Amidst a barrage of interruptions from walk-ups, phone calls, even more incoming emails, I would randomly and frantically continue sifting through as much of my inbox as possible during that first day back. I would then spend the train journey home and the rest of that night feeling overwhelmed, worrying about those emails I hadn’t even managed to open yet.
I might have caught a glimpse of the subject of one or two of the unopened ones. As I lay fitfully awake at three o’clock in the morning, when the anxious mind is at its most vivid and most unchallenged, I would dream up weird and not-so-wonderful scenarios for the messages of doom that those emails might contain. All this amidst the usual worrying about marks on my skin, had I put the car handbrake on, unplugged the iron, locked all the doors and so on.
The black dog can be a real nasty bitch, the way she sits on your chest and growls right in your face in the middle of the night when your mind is so defenceless. At times like this, 3 unread emails would feel more like ∞ as they swirled around at high speed inside my irrational head. More often than not, when I finally read them the next day I would discover that they were mostly old news that had already been dealt with in my absence, or just reply-alls with the simple message “thanks”. Delete...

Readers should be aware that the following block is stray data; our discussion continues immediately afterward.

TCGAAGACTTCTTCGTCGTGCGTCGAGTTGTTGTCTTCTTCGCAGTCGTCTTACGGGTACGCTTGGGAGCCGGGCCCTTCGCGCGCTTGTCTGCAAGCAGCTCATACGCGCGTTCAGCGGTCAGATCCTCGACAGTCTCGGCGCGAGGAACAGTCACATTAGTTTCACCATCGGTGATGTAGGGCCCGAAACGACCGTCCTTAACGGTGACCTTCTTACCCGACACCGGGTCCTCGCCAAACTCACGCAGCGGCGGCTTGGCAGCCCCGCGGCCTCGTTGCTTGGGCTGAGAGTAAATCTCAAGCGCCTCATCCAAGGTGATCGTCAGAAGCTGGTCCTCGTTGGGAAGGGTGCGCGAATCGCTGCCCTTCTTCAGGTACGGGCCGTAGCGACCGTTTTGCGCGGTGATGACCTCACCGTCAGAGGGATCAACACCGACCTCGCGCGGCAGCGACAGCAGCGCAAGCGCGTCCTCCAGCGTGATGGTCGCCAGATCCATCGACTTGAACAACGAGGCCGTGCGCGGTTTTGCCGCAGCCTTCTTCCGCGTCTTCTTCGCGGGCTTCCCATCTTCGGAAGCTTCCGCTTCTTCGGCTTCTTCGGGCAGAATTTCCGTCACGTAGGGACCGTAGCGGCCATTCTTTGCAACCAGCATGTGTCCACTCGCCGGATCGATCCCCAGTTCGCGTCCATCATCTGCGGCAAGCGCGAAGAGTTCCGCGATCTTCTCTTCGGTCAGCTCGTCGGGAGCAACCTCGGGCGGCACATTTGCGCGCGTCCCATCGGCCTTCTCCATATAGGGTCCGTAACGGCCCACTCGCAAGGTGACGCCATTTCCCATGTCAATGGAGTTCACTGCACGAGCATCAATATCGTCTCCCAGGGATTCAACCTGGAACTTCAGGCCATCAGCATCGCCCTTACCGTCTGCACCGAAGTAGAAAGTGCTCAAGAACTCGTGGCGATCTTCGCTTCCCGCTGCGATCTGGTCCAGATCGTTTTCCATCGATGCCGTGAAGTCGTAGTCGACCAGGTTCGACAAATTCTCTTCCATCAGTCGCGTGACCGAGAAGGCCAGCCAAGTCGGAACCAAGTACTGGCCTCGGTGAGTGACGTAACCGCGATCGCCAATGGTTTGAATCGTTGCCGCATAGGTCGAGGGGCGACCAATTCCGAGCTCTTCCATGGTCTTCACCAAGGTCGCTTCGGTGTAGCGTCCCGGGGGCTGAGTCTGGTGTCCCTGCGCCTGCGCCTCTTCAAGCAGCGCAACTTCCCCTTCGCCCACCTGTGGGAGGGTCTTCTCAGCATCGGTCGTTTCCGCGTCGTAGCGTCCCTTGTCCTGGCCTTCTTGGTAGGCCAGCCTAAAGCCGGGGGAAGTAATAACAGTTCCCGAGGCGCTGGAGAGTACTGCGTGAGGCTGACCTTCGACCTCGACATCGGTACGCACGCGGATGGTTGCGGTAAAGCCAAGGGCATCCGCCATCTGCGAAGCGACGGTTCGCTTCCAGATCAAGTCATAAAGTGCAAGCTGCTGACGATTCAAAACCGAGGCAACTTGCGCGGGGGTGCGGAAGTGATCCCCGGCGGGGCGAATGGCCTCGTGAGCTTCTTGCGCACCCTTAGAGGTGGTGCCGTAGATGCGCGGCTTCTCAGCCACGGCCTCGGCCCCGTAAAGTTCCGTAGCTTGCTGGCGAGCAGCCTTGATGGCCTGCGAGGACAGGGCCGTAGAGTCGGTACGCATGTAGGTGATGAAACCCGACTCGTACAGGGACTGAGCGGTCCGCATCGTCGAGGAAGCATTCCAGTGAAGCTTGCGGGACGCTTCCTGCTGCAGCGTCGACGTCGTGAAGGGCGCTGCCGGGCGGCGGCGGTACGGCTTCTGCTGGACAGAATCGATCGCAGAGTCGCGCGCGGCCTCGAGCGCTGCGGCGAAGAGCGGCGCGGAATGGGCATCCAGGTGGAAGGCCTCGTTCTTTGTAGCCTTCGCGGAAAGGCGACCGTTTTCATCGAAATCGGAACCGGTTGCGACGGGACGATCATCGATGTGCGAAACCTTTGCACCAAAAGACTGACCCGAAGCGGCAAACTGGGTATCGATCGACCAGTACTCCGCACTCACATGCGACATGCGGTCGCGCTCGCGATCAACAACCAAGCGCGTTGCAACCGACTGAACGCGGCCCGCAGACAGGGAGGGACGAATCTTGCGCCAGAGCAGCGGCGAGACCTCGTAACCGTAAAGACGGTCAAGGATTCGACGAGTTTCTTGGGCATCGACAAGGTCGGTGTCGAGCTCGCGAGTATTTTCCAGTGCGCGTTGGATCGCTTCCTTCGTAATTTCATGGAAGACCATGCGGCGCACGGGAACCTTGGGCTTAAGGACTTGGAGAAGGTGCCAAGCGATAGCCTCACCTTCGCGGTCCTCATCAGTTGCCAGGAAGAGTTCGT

Of course it’s not just emails that keep us anxiously busy at work. I’ve been managing teams in various capacities and of various sizes for over ten years now, and I often get individuals just providing me with reasonable updates – good old FYIs. But even a simple FYI could in the past so easily set me off.
Sometimes I would panic and do something – anything really – from feeling the need to take action about the situation I was being FYIed about. I feared coming across as a slackarse, uncaring manager - yet I didn’t seem so concerned about coming across as a reactive, worry-bag of a manager.